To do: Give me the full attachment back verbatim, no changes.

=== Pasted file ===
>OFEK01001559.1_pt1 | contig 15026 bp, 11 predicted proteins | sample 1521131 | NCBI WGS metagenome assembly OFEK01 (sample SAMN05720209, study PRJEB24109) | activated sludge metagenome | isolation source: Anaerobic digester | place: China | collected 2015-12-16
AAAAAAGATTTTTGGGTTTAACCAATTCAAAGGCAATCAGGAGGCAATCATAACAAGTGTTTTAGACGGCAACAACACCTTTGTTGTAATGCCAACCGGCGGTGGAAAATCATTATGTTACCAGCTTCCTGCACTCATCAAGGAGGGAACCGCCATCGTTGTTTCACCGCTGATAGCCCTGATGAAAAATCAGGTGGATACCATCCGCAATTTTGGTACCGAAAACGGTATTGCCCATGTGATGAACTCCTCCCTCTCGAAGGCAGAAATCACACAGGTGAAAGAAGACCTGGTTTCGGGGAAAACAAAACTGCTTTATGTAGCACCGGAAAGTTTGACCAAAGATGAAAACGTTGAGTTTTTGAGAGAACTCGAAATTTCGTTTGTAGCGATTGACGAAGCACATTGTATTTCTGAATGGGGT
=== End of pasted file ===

>OFEK01001559.1_pt1 | contig 15026 bp, 11 predicted proteins | sample 1521131 | NCBI WGS metagenome assembly OFEK01 (sample SAMN05720209, study PRJEB24109) | activated sludge metagenome | isolation source: Anaerobic digester | place: China | collected 2015-12-16
AAAAAAGATTTTTGGGTTTAACCAATTCAAAGGCAATCAGGAGGCAATCATAACAAGTGTTTTAGACGGCAACAACACCTTTGTTGTAATGCCAACCGGCGGTGGAAAATCATTATGTTACCAGCTTCCTGCACTCATCAAGGAGGGAACCGCCATCGTTGTTTCACCGCTGATAGCCCTGATGAAAAATCAGGTGGATACCATCCGCAATTTTGGTACCGAAAACGGTATTGCCCATGTGATGAACTCCTCCCTCTCGAAGGCAGAAATCACACAGGTGAAAGAAGACCTGGTTTCGGGGAAAACAAAACTGCTTTATGTAGCACCGGAAAGTTTGACCAAAGATGAAAACGTTGAGTTTTTGAGAGAACTCGAAATTTCGTTTGTAGCGATTGACGAAGCACATTGTATTTCTGAATGGGGT